by Henry Lewi
bitter Turkish coffee
At 41 Fleur knew time was running out. She was tired, very tired. She entered Kew Gardens by the North Entrance having crossed and re-crossed the bridge to make sure she wasn’t being followed. She knew from the message drop she’d be meeting her handler by the Palm House. She found a bench and sat. Reaching into her bag she took out her box of oval Sobranie Turkish cigarettes, and placed one between her ruby red lips, and lit up. The sweet scented smoke as always brought back memories. She’d been introduced to Turkish cigarettes by one of her many lovers during her time with the partisans in Yugoslavia. Michail, she recalled, had been the local commander who met her when she was parachuted in by the SOE. She remembered his boyish good looks, she remembered his piercing blue eyes, but most of all she remembered his body slumped on the ground after she had executed him, one shot Soviet style in the back of the head from the Nagant. The penalties of being an agent of the Abwehr. Michail had betrayed her. Andrei a Soviet Communist had rescued her from the Germans. Andrei made her whole again. Andrei had hunted down Michail and delivered him to Fleur for judgment. For two years Fleur had fought alongside Andrei and his communist partisans as they liberated Serbia and Croatia pushing the German invaders progressively northwards.
It was the 1950s, England was a grey and tasteless nation, London was half bombed and half rebuilt, but worst of all they (whoever they were) didn’t want women or ex SOE mucking up their “Secret Service”, preferring them as neat little secretaries in a boring 9-5 job. Fleur had managed to get a job in the Foreign Office via her friends in the “Ministry Of Ag and Fish!” and the documents passing across her desk involved Foreign and NATO Policy towards various Eastern Bloc Countries and certainly were of interest to her handlers. She passed the information on, partly out of spite towards her country, partly in memory of her fallen Yugoslav comrades, but mostly for the money; her flat in Knightsbridge cost her an arm and someone else’s leg (as she used to joke to herself).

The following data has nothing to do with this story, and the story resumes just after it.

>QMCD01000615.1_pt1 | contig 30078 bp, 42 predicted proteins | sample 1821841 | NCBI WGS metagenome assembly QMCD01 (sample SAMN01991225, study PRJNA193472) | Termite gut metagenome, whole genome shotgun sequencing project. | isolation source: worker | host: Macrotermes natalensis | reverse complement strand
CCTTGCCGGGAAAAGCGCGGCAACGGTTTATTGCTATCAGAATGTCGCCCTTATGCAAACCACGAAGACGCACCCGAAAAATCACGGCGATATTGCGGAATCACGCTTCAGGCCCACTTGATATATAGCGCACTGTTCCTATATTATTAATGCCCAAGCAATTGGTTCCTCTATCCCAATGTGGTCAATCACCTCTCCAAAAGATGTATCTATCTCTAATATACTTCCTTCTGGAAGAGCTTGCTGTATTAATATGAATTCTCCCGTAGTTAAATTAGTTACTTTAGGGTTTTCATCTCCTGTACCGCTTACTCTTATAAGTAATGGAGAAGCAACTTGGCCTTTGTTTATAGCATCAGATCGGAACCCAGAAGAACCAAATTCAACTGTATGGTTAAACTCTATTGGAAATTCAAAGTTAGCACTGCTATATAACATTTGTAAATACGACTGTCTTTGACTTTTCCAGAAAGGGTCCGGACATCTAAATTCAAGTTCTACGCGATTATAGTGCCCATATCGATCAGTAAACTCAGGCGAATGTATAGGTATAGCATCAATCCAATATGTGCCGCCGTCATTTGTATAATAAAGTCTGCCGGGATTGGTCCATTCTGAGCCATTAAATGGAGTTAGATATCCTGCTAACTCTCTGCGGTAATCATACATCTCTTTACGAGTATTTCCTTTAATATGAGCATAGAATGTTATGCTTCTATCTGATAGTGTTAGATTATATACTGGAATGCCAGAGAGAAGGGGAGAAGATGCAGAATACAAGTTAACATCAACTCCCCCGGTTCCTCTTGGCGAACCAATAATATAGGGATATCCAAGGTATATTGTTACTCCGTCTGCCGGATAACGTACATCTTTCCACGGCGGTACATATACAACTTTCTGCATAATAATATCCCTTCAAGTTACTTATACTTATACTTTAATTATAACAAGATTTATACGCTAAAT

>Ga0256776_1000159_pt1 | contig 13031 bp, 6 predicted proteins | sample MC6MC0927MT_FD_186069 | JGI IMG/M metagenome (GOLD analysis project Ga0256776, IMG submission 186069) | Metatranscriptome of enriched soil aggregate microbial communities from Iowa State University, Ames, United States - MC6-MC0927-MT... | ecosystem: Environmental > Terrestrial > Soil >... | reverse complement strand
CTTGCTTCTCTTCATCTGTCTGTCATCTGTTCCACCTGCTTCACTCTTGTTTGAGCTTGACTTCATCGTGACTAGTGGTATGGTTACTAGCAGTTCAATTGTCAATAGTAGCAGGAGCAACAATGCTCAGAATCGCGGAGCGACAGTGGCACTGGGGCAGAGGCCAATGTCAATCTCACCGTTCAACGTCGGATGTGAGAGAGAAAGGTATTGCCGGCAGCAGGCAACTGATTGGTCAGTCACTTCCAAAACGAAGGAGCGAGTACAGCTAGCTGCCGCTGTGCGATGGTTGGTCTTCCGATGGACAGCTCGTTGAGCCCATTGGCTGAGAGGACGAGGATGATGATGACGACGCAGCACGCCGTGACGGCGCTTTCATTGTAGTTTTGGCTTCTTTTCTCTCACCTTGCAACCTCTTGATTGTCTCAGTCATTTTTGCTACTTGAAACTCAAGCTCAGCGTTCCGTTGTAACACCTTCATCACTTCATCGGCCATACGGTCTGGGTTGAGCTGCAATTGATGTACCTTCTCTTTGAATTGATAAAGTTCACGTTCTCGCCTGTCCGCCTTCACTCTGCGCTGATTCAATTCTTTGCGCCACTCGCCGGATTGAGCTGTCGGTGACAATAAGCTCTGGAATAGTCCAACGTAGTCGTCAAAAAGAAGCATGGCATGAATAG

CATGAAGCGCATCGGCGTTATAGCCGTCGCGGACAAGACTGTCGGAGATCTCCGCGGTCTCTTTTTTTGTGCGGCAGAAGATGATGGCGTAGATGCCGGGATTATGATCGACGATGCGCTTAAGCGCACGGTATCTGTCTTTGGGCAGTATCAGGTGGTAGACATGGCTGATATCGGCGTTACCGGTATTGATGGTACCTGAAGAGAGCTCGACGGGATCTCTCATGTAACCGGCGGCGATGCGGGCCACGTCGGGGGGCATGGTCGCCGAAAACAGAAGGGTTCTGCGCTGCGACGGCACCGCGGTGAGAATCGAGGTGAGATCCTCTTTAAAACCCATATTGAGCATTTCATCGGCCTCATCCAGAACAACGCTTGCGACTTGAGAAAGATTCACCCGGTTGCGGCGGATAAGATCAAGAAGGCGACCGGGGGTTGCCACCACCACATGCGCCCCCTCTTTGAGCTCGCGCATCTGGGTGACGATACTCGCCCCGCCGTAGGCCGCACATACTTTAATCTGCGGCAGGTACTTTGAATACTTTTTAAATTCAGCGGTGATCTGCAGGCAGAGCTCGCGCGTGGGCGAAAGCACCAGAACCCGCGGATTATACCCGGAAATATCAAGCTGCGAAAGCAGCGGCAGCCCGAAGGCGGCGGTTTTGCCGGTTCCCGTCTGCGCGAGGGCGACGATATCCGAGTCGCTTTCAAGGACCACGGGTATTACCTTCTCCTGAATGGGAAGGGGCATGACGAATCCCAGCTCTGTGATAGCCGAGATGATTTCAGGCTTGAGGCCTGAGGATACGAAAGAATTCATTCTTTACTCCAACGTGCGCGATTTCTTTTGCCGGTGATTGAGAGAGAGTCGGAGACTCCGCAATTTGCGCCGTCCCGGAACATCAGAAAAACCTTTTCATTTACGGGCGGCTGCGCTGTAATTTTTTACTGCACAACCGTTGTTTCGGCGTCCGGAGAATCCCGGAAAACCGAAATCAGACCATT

The young well-dressed man approached her. There was something familiar about him but she couldn’t quite put a finger on it.
“Hello Fleur” he said “We’ve not met but you’re quite the hero to our people.“My name is Peter Michaels. ” He continued looking directly at her with his piercing blue eyes. “And I’m attached to the Embassy; I’m here to take you to a safe place, where no-one will trouble you any more.”
With a sigh of relief Fleur replied, looking around, “I’m most grateful, I was worried that my past and present were catching up with me and there would be no future.” Strange she thought the Park was quiet and completely deserted.
“There is no future,” he said as he shot her through the eye. Peter Michaels or “Petar Michailovich” as it stated on his embassy documents quickly strode away, satisfied that his father had been avenged.
About the author
Henry worked in the Health Service for many years and is now retired.This is his first story for Cafe Lit.